I'm building this Elco PT boat model with a single prop. To accommodate the prop shaft the keel needs to be cut in two. This boat could have been built as a dual prop. Had I done that, the keelson would have been left a single piece.
After the two parts of the keelson is in place, it is a good idea to tie them together for stability. It also adds structure in this area to attach the hull planking. My prop shaft is 4mm with a stuffing tube OD of 6mm.
The keelson was built up on either side until I had a channel 1/4 inch wide (6.35mm) for the prop shaft and stuffing tube.
Next I turned my attention to the lower bulkheads. They consist of 1/8-inch triangular piece of balsa. Each were lined up to the pencil marks on chine shelf and keelson, marked with a pencil, and cut to shape. Once they were all cut out I glued them in place.
I decided to add solid blocks at the stern to give ample support to the rudder stuffing box.
I marked the bottom of the keelson with a red marker. This helps keep track of the sanding progress later.
The balsa I used for rudder support was too hard. It was difficult to cut and sand flat. Eventually I got it "close enough" though, using the trusted plane and sanding. It would have been better to use smaller blocks of lighter density balsa.
At this point it was again time to sand. The keelson needs to be tapered and the chine shelf and side planking (done previously) needs to be sanded for the bottom planking to lay with good contact.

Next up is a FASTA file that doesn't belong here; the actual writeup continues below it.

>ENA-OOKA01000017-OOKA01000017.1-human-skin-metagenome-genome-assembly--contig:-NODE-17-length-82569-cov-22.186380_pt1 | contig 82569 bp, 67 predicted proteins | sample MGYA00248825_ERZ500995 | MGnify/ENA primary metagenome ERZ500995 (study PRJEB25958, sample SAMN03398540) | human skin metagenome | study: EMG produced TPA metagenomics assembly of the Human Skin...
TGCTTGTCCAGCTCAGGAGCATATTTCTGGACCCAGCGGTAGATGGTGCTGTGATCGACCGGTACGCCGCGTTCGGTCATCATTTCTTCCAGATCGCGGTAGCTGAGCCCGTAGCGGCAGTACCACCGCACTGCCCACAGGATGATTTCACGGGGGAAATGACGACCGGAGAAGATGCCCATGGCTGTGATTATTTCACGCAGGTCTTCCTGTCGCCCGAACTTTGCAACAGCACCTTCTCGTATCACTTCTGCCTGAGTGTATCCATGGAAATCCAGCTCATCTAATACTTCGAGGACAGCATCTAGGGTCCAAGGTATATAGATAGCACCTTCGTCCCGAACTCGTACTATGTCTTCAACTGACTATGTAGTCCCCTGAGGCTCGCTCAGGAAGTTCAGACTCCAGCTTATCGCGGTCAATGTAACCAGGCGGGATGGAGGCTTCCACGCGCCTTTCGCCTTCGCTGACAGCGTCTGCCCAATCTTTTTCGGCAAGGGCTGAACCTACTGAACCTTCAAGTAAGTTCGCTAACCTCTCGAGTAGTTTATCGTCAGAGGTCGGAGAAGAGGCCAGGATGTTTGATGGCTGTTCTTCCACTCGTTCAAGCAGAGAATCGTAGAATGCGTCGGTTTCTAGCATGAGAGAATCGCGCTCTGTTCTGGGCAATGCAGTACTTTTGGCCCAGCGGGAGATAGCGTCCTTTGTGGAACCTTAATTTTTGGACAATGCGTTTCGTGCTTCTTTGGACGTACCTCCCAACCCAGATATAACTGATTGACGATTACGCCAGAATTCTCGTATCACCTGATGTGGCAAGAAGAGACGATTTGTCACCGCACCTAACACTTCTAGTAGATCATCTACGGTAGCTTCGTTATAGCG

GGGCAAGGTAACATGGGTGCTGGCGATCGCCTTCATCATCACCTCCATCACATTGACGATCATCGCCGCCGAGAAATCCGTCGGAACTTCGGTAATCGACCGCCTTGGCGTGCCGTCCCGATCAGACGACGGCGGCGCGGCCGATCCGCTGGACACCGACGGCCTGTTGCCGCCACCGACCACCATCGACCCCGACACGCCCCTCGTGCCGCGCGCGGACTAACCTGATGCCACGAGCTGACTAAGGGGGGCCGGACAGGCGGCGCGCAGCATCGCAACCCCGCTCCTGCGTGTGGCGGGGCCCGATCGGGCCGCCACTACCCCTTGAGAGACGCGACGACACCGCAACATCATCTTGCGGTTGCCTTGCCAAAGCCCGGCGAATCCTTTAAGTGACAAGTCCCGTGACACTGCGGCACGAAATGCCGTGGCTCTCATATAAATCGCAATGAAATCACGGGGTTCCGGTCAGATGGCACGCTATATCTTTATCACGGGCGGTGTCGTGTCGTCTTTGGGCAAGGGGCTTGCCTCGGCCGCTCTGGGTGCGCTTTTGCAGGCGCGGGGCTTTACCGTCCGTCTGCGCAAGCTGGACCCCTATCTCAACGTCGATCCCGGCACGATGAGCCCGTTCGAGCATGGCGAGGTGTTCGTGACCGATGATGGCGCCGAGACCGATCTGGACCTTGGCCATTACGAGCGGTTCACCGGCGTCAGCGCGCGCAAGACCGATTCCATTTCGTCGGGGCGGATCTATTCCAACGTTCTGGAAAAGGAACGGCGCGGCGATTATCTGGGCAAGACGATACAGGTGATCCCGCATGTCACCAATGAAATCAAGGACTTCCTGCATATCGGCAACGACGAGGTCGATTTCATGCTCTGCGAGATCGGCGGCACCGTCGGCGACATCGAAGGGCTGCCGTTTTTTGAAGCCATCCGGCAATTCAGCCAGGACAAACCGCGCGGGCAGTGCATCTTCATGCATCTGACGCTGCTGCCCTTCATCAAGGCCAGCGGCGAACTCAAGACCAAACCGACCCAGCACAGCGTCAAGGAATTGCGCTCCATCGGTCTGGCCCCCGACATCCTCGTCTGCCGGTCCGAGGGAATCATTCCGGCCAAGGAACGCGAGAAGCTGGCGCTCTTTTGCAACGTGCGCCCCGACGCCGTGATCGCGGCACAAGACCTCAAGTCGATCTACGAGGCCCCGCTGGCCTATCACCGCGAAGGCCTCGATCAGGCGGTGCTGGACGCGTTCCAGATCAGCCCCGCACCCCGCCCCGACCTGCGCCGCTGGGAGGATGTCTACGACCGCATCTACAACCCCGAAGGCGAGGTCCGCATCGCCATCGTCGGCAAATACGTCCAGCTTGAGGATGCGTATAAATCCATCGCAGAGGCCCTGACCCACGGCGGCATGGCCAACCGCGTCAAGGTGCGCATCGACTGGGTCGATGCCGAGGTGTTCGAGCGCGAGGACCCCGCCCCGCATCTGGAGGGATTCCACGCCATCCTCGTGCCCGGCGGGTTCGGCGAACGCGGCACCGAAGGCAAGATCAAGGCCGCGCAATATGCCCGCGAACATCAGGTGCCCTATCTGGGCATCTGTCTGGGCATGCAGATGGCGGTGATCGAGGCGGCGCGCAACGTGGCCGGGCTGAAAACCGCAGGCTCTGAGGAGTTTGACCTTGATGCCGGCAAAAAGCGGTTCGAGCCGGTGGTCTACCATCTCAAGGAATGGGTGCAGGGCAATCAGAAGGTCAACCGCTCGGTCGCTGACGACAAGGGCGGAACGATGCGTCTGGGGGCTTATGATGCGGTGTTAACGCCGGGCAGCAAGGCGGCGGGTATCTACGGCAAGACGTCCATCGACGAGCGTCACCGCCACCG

The most critical area is at the chine between stem and second bulkhead. Here the angle between the side and bottom planking is rather flat. The lower planking has to overlap the side planking.
To do this successfully the side planking has to be thinned to about half its original thickness (see picture above). If this is not done right, I'd probably sand through the lower planking.
Once happy with the sanding I started the planking. Once again I started at bulkhead #4 and worked towards the stern, while alternating sides.
Here each panel had to be trimmed at the keelson. First I cut up a balsa sheet with scissors, making them at least 1/4" (6mm) too long. Then I line up one edge - for the first panel down the middle of bulkhead #4 - for subsequent panels I just butted them up next to the previous one.
Once I have it in position with 1/16" (1.5mm) overshoot at the keel, I mark the panel with a pencil where the taper of the keelson ends. I remove it, lay it flat on the table and cut with a straight-edge and razor blade. Then glue in place.
From here I kept planking towards the stern first and later finish up. One thing that I found helpful was to trim the panels in the front section closer at the chine line. It makes it a lot easier to work out the overlap.
The way I did that was rather unsophisticated. First I trimmed the keel end and lined it back up. Then I eyeballed the chine line left to right and followed "best guess" with a pencil (going "material safe"), and trimming to the line. Often the first attempt was too conservative, so a new line was drawn etc. I ended up with an overlap of about 3/16" (4-5mm).
Once planked, again more glue where needed in dry spots and left over night. Next day it was time for trimming and sanding. Here it's important not to round over the chine line, but instead hold the razor blade and sandpaper away from the edge.
Part One: Start of the PT 109 build.
Part Two: Cutting out parts and framing the hull of the RC PT boat.